Does my temp table necessarily write out to tempdb on disk?

Say I create a small temp table (say 10,000 rows and 5 int columns for example):

 SELECT [blah] INTO #temp FROM [blah] WHERE [blah]

Say I also have plenty of free memory. Is it possible that the table could spend it's life in memory and never need to be written out to disk? If there are some circumstances where temp tables don't need to be written to disk, and some circumstances where they do, how can I predict with useful accuracy, whether it (the writing to disk) is going to happen?

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asked Jan 15, 2016 at 12:12 AM in Default

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I don't mean to be rude, but why does it matter?

Jan 15, 2016 at 09:02 AM Gazz

Fair question @Gazz :-) It matters because doing your work in memory is waaaay faster than writing out to disk. If all temp tables were written to disk regardless of their size, then you'd look for alternatives like table variables. Kendra Little has a good video here about this sort of thing (I'll post it below as an answer because I can't post a link as a comment).

Jan 15, 2016 at 07:44 PM GPO

Thanks, I will check the video out

Jan 18, 2016 at 09:05 AM Gazz

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Jan 18, 2016 at 09:36 AM Grant Fritchey ♦♦
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2 answers: sort voted first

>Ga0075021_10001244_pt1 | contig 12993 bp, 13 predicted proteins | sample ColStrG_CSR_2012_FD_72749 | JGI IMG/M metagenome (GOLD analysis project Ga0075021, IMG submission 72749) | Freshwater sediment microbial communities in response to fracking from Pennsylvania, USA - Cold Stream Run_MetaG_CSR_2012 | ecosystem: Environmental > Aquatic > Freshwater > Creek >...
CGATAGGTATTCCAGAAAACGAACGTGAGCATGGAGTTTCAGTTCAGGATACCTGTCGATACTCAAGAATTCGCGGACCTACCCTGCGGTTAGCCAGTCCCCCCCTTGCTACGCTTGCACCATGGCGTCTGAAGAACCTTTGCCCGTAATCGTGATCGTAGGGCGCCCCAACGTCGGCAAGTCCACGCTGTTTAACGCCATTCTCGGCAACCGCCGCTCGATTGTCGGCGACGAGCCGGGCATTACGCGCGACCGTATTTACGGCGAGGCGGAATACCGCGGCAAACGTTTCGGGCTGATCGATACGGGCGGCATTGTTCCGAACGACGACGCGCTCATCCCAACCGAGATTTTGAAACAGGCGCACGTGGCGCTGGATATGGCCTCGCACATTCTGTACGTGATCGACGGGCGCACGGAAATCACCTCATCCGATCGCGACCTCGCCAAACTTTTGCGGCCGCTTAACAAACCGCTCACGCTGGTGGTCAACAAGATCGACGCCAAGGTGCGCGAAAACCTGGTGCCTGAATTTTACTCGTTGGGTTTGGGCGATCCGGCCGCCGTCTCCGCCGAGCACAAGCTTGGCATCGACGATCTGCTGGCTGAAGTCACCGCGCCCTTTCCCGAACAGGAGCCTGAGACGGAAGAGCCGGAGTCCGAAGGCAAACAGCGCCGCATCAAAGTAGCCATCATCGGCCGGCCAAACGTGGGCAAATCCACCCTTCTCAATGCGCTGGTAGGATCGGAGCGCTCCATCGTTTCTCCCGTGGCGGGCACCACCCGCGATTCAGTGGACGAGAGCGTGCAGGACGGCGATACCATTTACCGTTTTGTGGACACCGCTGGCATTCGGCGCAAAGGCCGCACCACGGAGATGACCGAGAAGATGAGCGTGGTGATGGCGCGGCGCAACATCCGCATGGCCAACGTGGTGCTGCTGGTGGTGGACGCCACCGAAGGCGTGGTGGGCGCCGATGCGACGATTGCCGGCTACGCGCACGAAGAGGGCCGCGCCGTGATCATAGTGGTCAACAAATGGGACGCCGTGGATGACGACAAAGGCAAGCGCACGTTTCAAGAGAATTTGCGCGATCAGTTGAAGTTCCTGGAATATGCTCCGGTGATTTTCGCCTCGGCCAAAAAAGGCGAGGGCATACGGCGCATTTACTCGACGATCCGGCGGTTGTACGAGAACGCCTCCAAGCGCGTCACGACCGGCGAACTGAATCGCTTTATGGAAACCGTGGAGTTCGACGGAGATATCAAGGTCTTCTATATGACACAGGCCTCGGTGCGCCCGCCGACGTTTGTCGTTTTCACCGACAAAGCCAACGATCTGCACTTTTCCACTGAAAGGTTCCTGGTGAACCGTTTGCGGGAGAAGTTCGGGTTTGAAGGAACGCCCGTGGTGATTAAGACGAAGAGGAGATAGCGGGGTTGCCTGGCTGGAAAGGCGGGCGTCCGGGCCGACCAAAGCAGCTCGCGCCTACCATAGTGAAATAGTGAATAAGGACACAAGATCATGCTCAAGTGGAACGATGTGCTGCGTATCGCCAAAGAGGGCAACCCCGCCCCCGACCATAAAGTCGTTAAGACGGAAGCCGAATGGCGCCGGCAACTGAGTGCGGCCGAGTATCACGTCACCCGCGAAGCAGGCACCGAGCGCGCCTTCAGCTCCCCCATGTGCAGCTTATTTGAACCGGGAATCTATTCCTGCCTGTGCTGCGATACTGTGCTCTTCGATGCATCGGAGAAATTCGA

I think that there is no simple way to predict whether the data in a temporary table will ever actually be written to disk. If there is enough memory available, it will probably not ever get written to disk. As memory pressure grows, it is more likely that the temp table will end up on disk.

SQL Server does try to avoid disk activity where it can since this can be relatively expensive. Yes most data does normally end up on disk if it is important enough but temporary tables contain temporary data - it may well be wasted effort writing it to disk.

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answered Jan 15, 2016 at 04:08 AM

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That's how I understand it too. Temporary objects start out in memory and are only 'spilled' to disk when there is memory pressure. It's not predictable except in no-brainer cases like: 1) small number of rows will probably never make it to disk and 2) a large amount of data will probably always be written to disk. What exactly does large and small mean? You guessed it: it depends! (On how much RAM is available at the time.)

Jan 15, 2016 at 09:08 AM David Wimbush
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Here's Kendra's video. Hope it's useful.

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answered Jan 15, 2016 at 07:45 PM

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asked: Jan 15, 2016 at 12:12 AM

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Last Updated: Jan 18, 2016 at 09:36 AM

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